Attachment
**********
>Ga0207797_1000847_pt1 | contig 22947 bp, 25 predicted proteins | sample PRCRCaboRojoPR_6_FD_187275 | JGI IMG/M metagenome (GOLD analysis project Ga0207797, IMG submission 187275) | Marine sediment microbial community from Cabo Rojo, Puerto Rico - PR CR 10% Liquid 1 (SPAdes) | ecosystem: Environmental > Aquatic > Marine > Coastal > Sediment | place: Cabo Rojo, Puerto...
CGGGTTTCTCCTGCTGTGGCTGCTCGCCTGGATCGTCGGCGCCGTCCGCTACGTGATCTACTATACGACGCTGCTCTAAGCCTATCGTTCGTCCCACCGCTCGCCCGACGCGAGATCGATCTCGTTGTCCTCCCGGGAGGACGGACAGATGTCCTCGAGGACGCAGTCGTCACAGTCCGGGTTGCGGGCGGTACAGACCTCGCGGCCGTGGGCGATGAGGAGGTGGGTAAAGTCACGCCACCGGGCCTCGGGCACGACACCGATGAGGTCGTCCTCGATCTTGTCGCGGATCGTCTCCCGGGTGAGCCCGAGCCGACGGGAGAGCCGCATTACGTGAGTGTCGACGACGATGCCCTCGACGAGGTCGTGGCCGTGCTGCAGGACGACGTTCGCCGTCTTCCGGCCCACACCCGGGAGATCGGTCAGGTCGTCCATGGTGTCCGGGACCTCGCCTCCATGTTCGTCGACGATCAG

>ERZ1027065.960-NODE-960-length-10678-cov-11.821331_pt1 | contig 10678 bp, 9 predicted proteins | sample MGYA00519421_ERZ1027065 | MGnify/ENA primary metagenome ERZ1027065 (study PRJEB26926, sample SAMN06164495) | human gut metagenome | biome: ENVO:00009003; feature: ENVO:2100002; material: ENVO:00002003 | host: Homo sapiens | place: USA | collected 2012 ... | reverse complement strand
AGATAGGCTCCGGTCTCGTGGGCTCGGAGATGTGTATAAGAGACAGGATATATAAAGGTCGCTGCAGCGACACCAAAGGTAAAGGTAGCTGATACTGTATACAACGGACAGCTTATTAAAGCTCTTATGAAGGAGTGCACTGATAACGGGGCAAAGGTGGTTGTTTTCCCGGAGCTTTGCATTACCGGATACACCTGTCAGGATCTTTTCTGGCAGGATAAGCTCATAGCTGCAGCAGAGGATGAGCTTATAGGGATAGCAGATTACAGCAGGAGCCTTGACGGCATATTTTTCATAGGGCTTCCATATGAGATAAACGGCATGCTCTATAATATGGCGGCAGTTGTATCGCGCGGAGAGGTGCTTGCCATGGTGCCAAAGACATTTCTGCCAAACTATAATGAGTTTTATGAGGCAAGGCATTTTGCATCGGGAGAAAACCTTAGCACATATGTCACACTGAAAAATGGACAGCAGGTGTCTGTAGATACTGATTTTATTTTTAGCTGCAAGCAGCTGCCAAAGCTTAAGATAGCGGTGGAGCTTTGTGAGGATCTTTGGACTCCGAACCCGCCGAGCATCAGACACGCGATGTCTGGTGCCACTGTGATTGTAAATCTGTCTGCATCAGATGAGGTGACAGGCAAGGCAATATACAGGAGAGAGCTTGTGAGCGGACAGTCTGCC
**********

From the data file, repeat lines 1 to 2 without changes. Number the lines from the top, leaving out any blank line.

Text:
>Ga0207797_1000847_pt1 | contig 22947 bp, 25 predicted proteins | sample PRCRCaboRojoPR_6_FD_187275 | JGI IMG/M metagenome (GOLD analysis project Ga0207797, IMG submission 187275) | Marine sediment microbial community from Cabo Rojo, Puerto Rico - PR CR 10% Liquid 1 (SPAdes) | ecosystem: Environmental > Aquatic > Marine > Coastal > Sediment | place: Cabo Rojo, Puerto...
CGGGTTTCTCCTGCTGTGGCTGCTCGCCTGGATCGTCGGCGCCGTCCGCTACGTGATCTACTATACGACGCTGCTCTAAGCCTATCGTTCGTCCCACCGCTCGCCCGACGCGAGATCGATCTCGTTGTCCTCCCGGGAGGACGGACAGATGTCCTCGAGGACGCAGTCGTCACAGTCCGGGTTGCGGGCGGTACAGACCTCGCGGCCGTGGGCGATGAGGAGGTGGGTAAAGTCACGCCACCGGGCCTCGGGCACGACACCGATGAGGTCGTCCTCGATCTTGTCGCGGATCGTCTCCCGGGTGAGCCCGAGCCGACGGGAGAGCCGCATTACGTGAGTGTCGACGACGATGCCCTCGACGAGGTCGTGGCCGTGCTGCAGGACGACGTTCGCCGTCTTCCGGCCCACACCCGGGAGATCGGTCAGGTCGTCCATGGTGTCCGGGACCTCGCCTCCATGTTCGTCGACGATCAG